By Rosie Duffield
March 04, 2013
They say you should never judge a book by its cover – and in this case it’s only partly true. Neon colours (and the Americanised spelling of humour – Ed) instantly attract your eye to Iain Ellis’s Brit Wits: A History of British Rock Humor; styled à la the Sex Pistols it immediately piques your interest and identifies itself as a music-related book worth perusing.Studying the use of humour in British music through the decades, Ellis gives a potted history of the development of jokes and humour within popular music, starting pre-1950s with a look at how George Formby took down to earth Northern humour on tour round the country’s Music Halls and found a resonance with the working-class population.
The Beatles, he says, owe a lot to their Scouse charm and quick wit. Lennon and McCartney using puns and wordplay in a number of songs including ‘A Hard Day’s Night’ and ‘Day Tripper’, as well as larking about during interviews, put British humour firmly on the map – even if the Americans didn’t always get it. Case in point, Roxy Music struggled to find success in the US – despite their affiliation with the pop art scene – a failure they attributed to “America’s native lack of irony”.
More recent case studies include The Happy Mondays, Arctic Monkeys and even the Spice Girls – though it remains to be seen whether they contributed to British rock humour or were just the butt of it – and there are musings on genre and social class to throw into the mix too.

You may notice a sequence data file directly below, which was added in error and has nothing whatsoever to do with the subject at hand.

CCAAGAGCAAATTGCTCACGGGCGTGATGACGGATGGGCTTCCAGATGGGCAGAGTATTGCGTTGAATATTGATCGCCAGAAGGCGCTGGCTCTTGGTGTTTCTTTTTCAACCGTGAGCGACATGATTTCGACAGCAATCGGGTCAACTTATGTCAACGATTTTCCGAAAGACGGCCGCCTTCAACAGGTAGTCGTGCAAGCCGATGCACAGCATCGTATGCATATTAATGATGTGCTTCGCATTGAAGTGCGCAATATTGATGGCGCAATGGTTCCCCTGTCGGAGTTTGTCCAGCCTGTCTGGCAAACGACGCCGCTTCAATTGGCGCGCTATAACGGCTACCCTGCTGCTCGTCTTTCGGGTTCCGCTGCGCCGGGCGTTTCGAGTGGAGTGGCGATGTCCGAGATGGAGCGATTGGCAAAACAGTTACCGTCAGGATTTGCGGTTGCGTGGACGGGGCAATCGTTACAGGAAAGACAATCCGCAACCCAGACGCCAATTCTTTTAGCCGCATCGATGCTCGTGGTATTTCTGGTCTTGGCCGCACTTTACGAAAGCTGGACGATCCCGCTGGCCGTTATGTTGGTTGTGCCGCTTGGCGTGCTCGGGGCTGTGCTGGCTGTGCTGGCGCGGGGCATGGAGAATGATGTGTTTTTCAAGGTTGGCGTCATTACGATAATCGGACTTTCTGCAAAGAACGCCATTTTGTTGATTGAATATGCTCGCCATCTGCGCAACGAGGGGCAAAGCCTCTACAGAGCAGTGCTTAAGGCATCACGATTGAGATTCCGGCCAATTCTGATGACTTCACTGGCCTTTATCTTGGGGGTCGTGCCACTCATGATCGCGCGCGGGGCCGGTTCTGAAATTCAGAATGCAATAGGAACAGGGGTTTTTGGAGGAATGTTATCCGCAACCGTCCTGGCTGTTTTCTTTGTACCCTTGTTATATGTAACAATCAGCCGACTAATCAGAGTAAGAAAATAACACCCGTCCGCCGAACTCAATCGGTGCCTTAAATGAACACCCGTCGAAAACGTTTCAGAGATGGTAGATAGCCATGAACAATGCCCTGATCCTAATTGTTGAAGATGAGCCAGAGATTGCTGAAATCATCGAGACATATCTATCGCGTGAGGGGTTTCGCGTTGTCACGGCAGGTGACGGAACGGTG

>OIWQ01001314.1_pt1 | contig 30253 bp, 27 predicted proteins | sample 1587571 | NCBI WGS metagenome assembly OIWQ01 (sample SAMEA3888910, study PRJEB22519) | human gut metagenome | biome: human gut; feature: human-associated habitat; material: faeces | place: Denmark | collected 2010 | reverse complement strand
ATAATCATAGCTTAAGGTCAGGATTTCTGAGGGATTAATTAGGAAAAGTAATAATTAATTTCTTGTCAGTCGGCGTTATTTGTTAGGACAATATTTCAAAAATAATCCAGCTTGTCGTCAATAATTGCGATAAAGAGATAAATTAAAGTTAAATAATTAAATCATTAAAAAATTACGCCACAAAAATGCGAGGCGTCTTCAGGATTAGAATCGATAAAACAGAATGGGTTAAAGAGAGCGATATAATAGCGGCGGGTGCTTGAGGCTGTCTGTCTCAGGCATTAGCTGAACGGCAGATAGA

Ellis successfully timelines the way humour has evolved within the British music scene – within the music and lyrics, rock star’s personalities and artistic style – and the book gives a comprehensive background to the musical movements that have taken place, from that initial Musical Hall scene to Punk, Britpop and so on. He also makes comparisons between the UK and the US, documenting the rivalry between such groups as The Beatles and The Beach Boys, who continuously tried to out-do each other with each album release.
It’s a fascinating synopsis of the way popular music has formed, but one criticism of the book is that it’s written in an academic style, which makes it quite hard to settle in to. Though the subject is interesting, the bulky text might prove difficult for some to get through; even the size of the book makes it feel like a textbook rather a book to read for pleasure.
The cover of Brit Wits is bright, bold and exciting-looking, though within its pages the formal narrative may take away some of the enjoyment for some. That said, it’s clear that Ellis is passionate about his subject, and that makes up for any other shortcomings. There are some real gems of inspiration and insight hidden within the book, which, overall, makes it a worthwhile read.
(208pp, ISBN 184150565X, Intellect)